Dachshunds are easily recognisable by their typical physique, with short legs carrying a muscular, elongated body. The upright head with drooping ears is also part of the breed standard. A further characteristic is the long back in relation to the rest of the body, which is responsible for the light-hearted nickname “sausage dog”. Despite their little legs, Dachshunds are generally very fleet of foot. These compact dogs are divided into three size categories, of which the largest is the Teckel, weighing up to 9kg. The toy Dachshund is slightly smaller, with a chest circumference of 30 to 35cm and weighing from 6-7kg. The smallest is the rabbit Dachshund, which weighs a maximum of 3kg and has a chest circumference of just 30cm.
Fur and Colour
This popular breed is also diverse in terms of its fur, since the three size categories can also be subdivided into three hair types respectively. There’s the silky, glossy long-haired Dackel, the slightly bristly Dachshund with wiry fur and a spruce beard, as well as the short-haired Dackel with flat fur. All three different lengths can be admired in many colour shades: there are monocolour Dackels in red, yellow or reddy-yellow, two-tone Dackels in a black-brown combination and spotted Dachshunds with a dark base colour and lighter spots. White is excluded, however, so that in terms of colour the Dachshund still blends in with its favourite woodland environment.
Deployed as a versatile hunting dog
Dachshunds originally come from Germany, where they were likely bred in a targeted manner in the Middle Ages with the Bracken. There have been official breeds for owners even outside the aristocracy since the end of the 19th century, but there has only been a breed standard since 1925. The name says is all: “Dachshunds” were dependable companions for hunters and were mainly used to hunt badgers (“Dachs” in German) and foxes. Their short legs made it possible for them to enter fox and badger dens, so the Dachshund’s task mainly involved frightening prey animals away from the burrow, as getting involved in fights with forest dwellers was not advisable. The four-legged hunter shows its diverse qualities above ground too though, for instance, when searching for traces. Nowadays Dachshunds are well-loved companion dogs and are only rarely deployed purely as utility dogs.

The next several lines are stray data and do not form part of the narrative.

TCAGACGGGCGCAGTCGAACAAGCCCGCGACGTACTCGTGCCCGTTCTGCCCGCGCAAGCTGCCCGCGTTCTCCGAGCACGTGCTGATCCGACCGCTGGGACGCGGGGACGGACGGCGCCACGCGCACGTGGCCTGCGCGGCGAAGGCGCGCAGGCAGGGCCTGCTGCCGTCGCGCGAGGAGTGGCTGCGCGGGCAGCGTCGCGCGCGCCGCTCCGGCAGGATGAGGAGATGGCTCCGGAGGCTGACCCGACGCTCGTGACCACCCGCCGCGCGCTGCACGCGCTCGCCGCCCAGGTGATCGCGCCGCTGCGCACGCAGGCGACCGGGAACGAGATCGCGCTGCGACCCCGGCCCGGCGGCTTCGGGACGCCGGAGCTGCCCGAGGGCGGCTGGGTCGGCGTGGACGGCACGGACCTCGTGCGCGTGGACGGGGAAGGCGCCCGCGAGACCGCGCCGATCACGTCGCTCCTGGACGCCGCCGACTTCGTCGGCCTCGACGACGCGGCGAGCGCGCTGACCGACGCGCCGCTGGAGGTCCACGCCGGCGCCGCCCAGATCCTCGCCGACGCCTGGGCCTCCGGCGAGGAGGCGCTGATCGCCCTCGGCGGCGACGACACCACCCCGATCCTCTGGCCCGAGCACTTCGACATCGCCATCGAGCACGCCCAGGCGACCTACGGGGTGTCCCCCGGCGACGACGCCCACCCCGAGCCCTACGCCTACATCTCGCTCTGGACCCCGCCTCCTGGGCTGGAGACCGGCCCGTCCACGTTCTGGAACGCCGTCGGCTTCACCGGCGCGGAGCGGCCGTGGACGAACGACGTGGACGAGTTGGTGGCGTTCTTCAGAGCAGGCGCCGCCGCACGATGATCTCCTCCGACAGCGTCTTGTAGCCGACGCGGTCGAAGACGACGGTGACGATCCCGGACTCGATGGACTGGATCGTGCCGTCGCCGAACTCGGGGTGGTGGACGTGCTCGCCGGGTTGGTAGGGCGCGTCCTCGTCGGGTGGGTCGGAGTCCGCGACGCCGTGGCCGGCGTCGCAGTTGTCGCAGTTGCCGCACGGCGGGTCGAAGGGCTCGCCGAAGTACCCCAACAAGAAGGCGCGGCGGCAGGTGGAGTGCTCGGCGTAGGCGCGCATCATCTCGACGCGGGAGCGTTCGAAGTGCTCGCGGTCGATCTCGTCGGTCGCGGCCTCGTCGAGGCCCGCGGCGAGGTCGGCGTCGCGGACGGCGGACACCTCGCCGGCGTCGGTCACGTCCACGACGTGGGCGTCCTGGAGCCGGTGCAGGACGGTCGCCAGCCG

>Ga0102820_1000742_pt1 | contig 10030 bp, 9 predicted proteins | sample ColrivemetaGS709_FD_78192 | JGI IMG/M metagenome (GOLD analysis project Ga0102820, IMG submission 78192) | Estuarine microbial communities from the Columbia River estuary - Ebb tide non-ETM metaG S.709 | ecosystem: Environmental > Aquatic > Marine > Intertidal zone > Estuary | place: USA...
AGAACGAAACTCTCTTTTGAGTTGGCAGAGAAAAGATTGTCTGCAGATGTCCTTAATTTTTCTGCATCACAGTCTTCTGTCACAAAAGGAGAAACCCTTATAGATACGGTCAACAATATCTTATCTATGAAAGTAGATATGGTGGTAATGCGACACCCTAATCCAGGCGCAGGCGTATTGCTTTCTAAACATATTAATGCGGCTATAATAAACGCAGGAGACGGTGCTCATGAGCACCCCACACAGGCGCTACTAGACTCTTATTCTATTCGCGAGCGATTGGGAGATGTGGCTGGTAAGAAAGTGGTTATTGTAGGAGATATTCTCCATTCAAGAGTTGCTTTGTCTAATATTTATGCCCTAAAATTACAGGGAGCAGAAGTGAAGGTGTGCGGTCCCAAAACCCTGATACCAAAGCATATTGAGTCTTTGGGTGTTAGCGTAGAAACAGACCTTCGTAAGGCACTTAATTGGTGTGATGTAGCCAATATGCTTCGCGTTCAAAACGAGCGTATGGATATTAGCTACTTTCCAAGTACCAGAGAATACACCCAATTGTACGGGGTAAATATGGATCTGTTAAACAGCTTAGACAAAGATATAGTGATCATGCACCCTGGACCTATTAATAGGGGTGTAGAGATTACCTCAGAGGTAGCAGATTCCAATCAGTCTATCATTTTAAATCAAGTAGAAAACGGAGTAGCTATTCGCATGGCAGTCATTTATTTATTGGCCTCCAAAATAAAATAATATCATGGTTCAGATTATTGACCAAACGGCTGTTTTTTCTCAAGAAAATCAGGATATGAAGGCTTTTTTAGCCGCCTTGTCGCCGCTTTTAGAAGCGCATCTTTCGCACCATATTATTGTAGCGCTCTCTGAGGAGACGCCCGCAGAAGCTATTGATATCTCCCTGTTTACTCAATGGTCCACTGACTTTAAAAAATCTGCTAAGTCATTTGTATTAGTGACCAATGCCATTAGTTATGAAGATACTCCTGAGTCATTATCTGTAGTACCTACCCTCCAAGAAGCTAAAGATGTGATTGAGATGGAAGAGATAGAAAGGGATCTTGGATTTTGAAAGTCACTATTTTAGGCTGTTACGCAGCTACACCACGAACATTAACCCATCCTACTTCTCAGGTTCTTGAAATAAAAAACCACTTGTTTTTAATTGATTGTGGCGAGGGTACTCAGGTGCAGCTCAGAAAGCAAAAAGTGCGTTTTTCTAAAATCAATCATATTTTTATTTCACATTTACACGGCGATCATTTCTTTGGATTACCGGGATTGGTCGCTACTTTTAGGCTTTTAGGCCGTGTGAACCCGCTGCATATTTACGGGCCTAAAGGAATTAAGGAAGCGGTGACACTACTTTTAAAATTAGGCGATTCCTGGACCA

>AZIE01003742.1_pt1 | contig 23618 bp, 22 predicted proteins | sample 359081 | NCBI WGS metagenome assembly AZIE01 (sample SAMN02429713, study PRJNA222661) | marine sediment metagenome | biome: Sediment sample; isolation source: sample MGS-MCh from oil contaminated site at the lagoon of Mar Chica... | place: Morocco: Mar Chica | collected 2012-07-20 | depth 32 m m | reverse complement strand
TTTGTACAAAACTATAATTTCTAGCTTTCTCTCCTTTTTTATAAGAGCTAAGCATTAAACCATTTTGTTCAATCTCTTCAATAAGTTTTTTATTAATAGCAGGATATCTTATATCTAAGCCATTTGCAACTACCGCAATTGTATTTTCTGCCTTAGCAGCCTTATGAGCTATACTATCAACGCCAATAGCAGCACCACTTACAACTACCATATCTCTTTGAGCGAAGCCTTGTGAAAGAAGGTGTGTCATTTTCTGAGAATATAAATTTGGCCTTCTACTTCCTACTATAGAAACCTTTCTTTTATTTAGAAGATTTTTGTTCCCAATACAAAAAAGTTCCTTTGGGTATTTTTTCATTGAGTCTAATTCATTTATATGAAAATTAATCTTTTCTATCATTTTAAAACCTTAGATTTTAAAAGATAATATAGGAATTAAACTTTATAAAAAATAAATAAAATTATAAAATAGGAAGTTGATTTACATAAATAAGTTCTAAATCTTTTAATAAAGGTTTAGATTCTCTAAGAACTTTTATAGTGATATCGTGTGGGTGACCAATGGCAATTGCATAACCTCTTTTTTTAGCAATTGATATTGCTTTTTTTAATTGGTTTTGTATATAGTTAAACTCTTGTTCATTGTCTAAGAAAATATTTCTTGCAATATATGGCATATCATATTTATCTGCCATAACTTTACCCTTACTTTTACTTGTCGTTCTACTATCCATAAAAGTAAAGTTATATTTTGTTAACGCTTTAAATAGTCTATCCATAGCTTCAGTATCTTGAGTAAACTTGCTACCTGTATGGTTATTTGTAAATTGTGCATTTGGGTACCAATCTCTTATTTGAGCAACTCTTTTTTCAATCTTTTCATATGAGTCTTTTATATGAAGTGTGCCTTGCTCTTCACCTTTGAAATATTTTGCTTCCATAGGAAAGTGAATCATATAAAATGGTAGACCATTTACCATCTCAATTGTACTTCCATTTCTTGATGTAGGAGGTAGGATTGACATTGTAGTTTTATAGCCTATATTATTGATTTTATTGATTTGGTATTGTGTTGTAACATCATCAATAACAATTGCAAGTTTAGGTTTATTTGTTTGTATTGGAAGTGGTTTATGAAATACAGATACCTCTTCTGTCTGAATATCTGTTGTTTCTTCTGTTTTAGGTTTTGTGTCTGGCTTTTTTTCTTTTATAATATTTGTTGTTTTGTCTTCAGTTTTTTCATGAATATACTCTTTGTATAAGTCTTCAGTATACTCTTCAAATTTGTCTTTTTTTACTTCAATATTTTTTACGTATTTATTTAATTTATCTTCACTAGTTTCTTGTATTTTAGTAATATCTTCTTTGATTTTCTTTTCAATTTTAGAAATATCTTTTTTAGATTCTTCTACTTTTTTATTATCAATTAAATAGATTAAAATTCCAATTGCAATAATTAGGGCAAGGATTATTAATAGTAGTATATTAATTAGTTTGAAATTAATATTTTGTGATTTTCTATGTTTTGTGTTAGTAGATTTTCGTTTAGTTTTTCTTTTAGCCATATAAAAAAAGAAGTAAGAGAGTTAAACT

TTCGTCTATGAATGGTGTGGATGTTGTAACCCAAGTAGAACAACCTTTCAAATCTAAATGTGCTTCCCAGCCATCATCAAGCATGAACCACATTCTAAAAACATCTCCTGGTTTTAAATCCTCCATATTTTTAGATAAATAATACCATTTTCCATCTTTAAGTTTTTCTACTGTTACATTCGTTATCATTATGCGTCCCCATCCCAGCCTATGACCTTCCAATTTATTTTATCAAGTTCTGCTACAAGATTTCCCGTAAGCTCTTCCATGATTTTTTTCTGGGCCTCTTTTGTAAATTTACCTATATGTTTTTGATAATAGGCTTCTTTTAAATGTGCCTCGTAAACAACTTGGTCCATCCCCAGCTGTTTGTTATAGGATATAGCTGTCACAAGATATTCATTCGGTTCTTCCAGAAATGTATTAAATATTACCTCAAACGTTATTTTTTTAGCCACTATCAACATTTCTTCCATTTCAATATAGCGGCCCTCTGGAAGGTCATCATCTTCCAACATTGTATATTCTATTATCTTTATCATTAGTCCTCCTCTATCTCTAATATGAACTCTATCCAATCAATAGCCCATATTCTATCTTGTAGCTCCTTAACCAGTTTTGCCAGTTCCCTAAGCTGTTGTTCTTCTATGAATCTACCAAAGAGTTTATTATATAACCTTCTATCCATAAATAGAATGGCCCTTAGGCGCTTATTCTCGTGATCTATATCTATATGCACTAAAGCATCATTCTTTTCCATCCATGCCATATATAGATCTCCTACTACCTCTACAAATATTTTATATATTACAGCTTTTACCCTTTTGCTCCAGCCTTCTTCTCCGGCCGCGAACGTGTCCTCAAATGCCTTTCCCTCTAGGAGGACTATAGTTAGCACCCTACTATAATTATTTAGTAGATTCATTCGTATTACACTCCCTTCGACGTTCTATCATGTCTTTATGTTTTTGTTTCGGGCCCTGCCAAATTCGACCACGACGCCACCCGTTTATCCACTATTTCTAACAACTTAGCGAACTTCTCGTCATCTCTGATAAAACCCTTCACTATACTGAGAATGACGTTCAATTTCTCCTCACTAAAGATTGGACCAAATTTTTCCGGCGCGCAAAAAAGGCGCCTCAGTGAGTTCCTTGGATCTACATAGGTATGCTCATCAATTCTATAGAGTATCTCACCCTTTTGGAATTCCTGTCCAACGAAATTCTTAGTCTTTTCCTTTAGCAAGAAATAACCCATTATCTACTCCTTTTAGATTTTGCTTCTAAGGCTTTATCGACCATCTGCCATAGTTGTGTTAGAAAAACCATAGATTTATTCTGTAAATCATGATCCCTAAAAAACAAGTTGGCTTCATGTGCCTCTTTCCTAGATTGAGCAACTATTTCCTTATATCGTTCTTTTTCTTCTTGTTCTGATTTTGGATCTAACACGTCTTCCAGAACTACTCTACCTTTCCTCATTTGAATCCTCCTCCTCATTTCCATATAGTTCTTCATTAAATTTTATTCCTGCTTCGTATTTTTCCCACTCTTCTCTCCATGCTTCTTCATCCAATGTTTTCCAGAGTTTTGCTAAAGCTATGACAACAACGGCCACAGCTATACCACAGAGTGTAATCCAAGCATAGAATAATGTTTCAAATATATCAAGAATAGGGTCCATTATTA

History: from the aristocracy to the fashion world
One of the famous friends of the breed was Napoleon Bonaparte, who was more than happy to be depicted with Dachshunds and even named one of his dogs “Napoleon”. After their death, his last canine companions found their final resting place alongside the world-famous leader’s tomb. As hunting dogs, Dachshunds were for a long time a privilege of the nobility, therefore were more than able to wrap many powerful individuals around their little finger. Kaiser Wilhelm II even erected a memorial to Erdmann, his favourite Dachshund, with the inscription “In memory of my loyal Dachshund Erdmann (1890-1901) W[ilhelm] II”. Britain’s Queen Elizabeth II may be renowned for her love of Corgis, but even she can’t resist the Dachshund charm, breeding “Dorgis”, a cross between Dachshunds and Corgis. Creative minds also prize these clever little dogs that provide a rich source of inspiration. The painter Pablo Picasso and his Dachshund called Lump were considered inseparable, as is made evident by many photos of the harmonious pair together. The artist Andy Warhol immortalised his Dachshunds Archie and Amos in many of his works.
Once Dachshunds were no longer merely a privilege of the nobility, they soon won the hearts of many dog lovers all across Europe, but especially in Germany, where these short-legged dogs sauntered alongside their owners in both towns and the countryside. Their popularity as family dogs grew rapidly. Despite the occasionally mockery of this dog also known as the “sausage dog”, with its notorious plastic effigy called the Bobblehead that decorates countless car dashboards, the breed continues to boast a large core fanbase that admires these clever, self-assured companions.